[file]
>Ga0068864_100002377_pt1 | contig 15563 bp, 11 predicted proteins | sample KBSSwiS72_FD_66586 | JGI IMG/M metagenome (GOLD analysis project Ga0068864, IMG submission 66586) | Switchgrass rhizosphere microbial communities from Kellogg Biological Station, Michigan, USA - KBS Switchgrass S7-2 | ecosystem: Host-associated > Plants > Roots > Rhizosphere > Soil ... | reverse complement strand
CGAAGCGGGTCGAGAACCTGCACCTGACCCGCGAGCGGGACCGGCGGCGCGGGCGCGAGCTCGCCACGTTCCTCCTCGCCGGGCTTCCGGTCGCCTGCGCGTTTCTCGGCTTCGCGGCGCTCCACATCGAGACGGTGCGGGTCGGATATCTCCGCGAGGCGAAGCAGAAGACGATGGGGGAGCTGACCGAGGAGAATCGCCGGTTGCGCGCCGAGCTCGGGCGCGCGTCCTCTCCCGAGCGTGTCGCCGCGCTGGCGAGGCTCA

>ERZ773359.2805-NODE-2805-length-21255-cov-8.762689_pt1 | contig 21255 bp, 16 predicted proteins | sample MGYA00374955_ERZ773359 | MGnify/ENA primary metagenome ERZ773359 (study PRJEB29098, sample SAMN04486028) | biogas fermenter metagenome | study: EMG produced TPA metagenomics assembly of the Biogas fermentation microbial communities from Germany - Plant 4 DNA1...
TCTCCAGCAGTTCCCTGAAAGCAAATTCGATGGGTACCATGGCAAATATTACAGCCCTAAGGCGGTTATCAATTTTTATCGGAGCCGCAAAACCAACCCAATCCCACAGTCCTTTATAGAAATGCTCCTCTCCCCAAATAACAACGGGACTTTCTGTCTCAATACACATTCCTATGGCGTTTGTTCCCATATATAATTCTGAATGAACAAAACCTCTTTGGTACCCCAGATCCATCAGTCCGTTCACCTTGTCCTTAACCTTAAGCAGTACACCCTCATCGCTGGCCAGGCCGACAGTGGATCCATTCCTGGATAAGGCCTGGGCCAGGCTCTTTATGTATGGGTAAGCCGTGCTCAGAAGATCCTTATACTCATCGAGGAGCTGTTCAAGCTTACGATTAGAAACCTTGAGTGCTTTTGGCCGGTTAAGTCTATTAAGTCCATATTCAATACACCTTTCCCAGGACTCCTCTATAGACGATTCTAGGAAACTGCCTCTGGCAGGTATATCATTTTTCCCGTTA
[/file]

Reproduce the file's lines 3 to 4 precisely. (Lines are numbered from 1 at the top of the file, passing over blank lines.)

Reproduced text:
>ERZ773359.2805-NODE-2805-length-21255-cov-8.762689_pt1 | contig 21255 bp, 16 predicted proteins | sample MGYA00374955_ERZ773359 | MGnify/ENA primary metagenome ERZ773359 (study PRJEB29098, sample SAMN04486028) | biogas fermenter metagenome | study: EMG produced TPA metagenomics assembly of the Biogas fermentation microbial communities from Germany - Plant 4 DNA1...
TCTCCAGCAGTTCCCTGAAAGCAAATTCGATGGGTACCATGGCAAATATTACAGCCCTAAGGCGGTTATCAATTTTTATCGGAGCCGCAAAACCAACCCAATCCCACAGTCCTTTATAGAAATGCTCCTCTCCCCAAATAACAACGGGACTTTCTGTCTCAATACACATTCCTATGGCGTTTGTTCCCATATATAATTCTGAATGAACAAAACCTCTTTGGTACCCCAGATCCATCAGTCCGTTCACCTTGTCCTTAACCTTAAGCAGTACACCCTCATCGCTGGCCAGGCCGACAGTGGATCCATTCCTGGATAAGGCCTGGGCCAGGCTCTTTATGTATGGGTAAGCCGTGCTCAGAAGATCCTTATACTCATCGAGGAGCTGTTCAAGCTTACGATTAGAAACCTTGAGTGCTTTTGGCCGGTTAAGTCTATTAAGTCCATATTCAATACACCTTTCCCAGGACTCCTCTATAGACGATTCTAGGAAACTGCCTCTGGCAGGTATATCATTTTTCCCGTTA